Delaware will consider bill to close 'Charleston Loophole'

Delaware’s House Majority Leader intends to file legislation to close a loophole in the state’s law requiring background checks for firearm purchases.

While federal law requires anyone wishing to buy a gun through a federally licensed dealer to submit to a background check, if the Federal Bureau of Investigation’s National Instant Criminal Background Check System doesn’t process an application within three days, the firearms dealer may proceed with the sale – though they are not required to.

Several states have laws in place to close the protocol, and some — such as Oregon — are considering similar legislation to close the “Charleston Loophole” – so named because it is what allowed 21-year-old Dylann Roof to purchase the gun he later used in his 2015 mass shooting in Charleston, South Carolina, that left nine people dead.

Last Wednesday, Valerie Longhurst, the Democratic Delaware House Majority Leader, sent a letter to her state’s congressional delegation – Sens. Tom Carper, Chris Coons, and Rep. John Carney – declaring her desire to close the loophole, and requesting they attempt the same change at the federal level.

“At least 18 states have addressed this delayed transaction loophole in a manner that reduces the number of prohibited people who are able to purchase firearms, and Delaware absolutely should be one of those states,” she said in the letter.

In her letter, Longhurst includes FBI statistics that indicate 15,729 guns were sold to ineligible people due to the delayed transaction provision from 2010 to 2014. And FBI investigations into ineligible gun purchases can “typically take 25 days to complete,” she added.

Additionally, Longhurst suggests that doing away with the loophole wouldn’t negatively affect too many people, and points out in her letter that a majority of Delaware’s background checks are processed in minutes, with only about 8 percent of all checks taking between a couple hours and a few days.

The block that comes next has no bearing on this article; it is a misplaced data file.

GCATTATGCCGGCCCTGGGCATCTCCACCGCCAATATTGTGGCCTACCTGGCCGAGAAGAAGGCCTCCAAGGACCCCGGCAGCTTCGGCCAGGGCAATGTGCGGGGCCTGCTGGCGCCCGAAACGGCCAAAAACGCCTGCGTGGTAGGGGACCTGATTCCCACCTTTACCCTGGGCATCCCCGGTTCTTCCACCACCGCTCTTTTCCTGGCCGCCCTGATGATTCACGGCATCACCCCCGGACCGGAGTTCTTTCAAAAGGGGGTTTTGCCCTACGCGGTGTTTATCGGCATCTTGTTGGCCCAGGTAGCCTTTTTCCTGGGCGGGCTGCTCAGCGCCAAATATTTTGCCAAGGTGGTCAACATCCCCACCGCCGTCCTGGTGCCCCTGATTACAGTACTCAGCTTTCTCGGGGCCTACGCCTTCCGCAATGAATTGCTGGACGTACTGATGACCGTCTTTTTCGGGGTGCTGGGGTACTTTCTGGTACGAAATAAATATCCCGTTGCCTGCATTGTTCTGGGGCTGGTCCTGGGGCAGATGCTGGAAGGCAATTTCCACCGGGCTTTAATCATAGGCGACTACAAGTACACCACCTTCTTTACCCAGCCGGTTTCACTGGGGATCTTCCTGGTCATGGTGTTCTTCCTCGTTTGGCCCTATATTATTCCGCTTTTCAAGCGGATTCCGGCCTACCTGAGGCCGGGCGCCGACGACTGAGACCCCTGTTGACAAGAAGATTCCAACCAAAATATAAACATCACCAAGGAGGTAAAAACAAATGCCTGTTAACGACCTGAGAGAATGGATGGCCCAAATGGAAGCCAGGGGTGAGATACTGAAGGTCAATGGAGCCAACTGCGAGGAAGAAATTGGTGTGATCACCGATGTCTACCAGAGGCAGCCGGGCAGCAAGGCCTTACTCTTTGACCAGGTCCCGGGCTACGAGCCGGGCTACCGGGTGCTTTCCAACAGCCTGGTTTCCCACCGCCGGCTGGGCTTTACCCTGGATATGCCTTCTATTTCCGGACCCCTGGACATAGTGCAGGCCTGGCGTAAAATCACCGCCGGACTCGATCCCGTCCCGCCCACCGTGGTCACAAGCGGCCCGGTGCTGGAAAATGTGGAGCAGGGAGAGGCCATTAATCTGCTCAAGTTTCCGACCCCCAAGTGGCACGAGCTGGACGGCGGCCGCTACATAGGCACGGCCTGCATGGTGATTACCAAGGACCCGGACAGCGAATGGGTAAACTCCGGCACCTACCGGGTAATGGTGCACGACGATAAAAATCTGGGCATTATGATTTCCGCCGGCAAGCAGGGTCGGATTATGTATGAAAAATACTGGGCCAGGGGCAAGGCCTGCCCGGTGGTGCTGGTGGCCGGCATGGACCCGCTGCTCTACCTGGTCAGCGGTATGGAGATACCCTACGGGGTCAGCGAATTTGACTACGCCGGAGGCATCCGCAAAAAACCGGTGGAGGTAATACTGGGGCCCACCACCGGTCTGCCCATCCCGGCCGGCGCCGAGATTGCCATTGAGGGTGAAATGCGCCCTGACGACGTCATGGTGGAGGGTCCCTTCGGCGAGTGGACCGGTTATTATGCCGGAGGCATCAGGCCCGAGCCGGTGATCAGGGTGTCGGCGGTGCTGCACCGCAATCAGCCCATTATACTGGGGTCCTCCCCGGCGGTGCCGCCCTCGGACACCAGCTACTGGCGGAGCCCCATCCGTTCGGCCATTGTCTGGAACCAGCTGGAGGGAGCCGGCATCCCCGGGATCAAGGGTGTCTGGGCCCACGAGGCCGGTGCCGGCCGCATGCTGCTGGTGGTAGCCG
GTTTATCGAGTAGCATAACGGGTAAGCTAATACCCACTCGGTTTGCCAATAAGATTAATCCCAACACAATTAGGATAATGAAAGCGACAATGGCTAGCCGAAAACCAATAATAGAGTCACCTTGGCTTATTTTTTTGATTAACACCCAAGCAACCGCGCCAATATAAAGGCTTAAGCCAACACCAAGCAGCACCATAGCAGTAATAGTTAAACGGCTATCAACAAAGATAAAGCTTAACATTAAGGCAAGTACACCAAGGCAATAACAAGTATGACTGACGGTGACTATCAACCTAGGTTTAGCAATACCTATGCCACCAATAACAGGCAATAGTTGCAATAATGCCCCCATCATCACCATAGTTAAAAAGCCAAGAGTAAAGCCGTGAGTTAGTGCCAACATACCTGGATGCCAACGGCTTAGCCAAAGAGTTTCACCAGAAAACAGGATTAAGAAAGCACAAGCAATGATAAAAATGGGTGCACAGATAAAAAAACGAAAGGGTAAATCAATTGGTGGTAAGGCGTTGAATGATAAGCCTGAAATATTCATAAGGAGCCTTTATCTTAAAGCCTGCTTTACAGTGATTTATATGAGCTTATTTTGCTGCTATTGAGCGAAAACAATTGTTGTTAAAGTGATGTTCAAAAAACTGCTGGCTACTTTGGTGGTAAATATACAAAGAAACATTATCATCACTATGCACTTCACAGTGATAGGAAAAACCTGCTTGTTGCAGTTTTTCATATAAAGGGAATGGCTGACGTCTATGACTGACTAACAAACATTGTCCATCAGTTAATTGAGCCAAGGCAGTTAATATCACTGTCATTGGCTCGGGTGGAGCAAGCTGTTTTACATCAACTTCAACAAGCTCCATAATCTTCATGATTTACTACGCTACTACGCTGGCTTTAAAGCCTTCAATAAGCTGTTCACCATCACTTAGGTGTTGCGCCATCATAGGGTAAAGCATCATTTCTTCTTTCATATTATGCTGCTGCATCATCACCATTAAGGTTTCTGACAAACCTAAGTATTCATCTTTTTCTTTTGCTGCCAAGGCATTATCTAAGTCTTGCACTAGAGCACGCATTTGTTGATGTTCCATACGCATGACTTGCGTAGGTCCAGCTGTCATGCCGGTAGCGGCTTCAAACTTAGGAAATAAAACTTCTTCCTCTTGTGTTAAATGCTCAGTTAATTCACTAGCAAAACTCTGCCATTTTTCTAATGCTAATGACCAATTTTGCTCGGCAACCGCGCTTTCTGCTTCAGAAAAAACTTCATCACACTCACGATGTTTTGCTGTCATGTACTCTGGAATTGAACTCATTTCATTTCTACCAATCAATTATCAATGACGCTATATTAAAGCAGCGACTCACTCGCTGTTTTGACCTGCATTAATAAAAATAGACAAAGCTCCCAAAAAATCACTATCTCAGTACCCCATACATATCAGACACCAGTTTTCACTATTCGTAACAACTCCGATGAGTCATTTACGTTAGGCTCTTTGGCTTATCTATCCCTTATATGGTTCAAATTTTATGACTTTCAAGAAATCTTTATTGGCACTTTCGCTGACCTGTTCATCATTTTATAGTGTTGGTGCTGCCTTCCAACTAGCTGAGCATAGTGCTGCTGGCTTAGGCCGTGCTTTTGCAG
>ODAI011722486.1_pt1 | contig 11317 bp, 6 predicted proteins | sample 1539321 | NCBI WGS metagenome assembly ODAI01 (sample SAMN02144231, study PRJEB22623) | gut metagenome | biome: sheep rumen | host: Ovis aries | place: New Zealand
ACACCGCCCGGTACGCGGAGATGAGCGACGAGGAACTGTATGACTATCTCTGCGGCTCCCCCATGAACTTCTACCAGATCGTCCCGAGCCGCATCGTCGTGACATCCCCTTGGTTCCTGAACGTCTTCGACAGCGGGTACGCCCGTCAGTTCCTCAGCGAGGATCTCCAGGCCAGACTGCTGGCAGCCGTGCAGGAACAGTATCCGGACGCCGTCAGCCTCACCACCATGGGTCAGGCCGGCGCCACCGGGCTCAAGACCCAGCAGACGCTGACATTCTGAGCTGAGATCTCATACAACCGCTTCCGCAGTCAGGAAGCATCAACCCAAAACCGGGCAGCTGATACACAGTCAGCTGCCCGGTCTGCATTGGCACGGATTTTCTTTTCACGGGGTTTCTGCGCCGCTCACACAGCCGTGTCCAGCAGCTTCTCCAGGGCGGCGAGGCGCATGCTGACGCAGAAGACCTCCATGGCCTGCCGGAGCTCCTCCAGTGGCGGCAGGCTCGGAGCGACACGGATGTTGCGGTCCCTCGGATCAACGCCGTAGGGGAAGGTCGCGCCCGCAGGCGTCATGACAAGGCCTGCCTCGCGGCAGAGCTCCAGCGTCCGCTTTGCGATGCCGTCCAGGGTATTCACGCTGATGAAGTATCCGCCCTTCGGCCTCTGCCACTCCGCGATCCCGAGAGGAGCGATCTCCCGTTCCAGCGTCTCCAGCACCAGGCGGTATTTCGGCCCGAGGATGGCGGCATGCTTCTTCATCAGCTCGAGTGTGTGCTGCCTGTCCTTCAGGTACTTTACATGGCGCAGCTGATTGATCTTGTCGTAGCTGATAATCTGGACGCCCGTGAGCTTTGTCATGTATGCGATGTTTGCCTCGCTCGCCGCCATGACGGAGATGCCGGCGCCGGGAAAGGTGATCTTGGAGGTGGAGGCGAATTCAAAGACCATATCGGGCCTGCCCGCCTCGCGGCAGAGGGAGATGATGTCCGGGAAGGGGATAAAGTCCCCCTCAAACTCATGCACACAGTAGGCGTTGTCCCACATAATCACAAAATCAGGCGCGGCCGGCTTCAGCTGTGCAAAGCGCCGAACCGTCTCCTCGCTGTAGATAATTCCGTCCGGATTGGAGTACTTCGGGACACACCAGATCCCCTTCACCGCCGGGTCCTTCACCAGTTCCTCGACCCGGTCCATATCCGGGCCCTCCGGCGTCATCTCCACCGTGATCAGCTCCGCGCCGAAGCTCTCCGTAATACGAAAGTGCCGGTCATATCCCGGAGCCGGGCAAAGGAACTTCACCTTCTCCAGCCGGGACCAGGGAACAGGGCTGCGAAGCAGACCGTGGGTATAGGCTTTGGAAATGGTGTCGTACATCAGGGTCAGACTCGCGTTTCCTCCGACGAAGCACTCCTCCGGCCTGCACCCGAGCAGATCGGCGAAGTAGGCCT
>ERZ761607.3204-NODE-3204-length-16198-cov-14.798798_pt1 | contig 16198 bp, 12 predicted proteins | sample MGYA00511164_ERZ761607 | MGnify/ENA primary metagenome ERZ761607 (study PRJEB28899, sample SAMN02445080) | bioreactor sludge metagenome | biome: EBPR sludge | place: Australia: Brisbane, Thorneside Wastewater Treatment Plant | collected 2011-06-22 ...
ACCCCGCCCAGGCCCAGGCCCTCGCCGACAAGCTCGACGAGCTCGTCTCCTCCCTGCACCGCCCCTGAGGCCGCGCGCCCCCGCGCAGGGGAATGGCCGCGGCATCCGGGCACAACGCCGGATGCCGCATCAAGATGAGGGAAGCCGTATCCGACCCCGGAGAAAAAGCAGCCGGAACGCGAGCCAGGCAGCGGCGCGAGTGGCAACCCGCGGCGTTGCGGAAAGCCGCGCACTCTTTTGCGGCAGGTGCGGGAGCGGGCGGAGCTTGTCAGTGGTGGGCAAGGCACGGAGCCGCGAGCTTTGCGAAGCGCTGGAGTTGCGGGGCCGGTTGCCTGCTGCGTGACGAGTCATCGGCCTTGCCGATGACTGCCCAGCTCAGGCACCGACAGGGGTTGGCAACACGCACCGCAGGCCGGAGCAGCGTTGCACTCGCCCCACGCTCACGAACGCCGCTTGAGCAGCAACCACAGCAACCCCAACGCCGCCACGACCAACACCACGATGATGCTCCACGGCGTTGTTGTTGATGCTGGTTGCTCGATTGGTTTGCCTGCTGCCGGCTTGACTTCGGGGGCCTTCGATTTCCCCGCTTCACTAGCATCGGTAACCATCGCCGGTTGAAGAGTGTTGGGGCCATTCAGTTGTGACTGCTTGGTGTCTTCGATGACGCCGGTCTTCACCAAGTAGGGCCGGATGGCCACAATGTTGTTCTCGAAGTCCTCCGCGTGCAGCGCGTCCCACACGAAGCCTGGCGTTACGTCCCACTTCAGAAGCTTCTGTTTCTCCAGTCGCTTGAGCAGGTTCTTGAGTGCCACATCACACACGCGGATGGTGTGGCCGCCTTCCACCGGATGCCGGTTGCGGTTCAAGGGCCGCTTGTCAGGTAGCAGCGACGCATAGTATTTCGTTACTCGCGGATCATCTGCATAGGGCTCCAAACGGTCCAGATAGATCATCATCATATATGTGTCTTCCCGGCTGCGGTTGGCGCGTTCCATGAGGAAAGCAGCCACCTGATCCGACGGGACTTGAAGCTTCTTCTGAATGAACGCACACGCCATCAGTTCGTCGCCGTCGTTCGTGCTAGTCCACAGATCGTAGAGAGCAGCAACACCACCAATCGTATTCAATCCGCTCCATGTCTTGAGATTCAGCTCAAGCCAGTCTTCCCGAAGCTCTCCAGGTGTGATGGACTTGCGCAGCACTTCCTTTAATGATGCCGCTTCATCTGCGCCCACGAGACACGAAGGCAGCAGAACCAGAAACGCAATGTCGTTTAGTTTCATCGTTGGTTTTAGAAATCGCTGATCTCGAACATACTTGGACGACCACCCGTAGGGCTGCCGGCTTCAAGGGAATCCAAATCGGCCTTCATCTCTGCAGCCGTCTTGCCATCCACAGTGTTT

“If we truly believe, as most Americans do, that any person who seeks to lawfully acquire a firearm must pass a background check before doing so, then this is a common-sense solution – no background check, no gun,” Longhurst wrote.

A similar measure in Oregon – House Bill 4147 — had its first hearing last Wednesday, where the House Judiciary Committee heard a couple hours of testimony from victims of the Charleston shooting, gun control proponents and Second Amendment activists.

Oregon State Police data indicates that only about 3.2 percent of the state’s background checks were subject to a delay, while most checks were processed in minutes, The Oregonian reported.

The newspaper added that there was little discussion at the end of testimony, and the Judiciary Committee has yet to schedule a vote.

Everytown, a gun control group funded in large part by former-New York City Mayor Michael Bloomberg, has advocated for legislation to do away with the loophole. But gun proponents have argued for keeping the “loophole” in place.

The National Rifle Association has defended keeping the delay to three days for a few reasons. For one, the NRA says that identities can be confused or records may be incomplete. Additionally, the three-day rule helps keep the FBI running the system efficiently. And last, the rule is a preservation of the principle of due process — that the government cannot arbitrarily deprive a person of their rights.

And the National Shooting Sports Foundation has also supported the three-day limit on delays, although they agree that the system needs to be fixed.

However, the NSSF has instead suggested for a set standard to input and process the data already used by the system, to help ensure that guns don’t wind up in the wrong hands.

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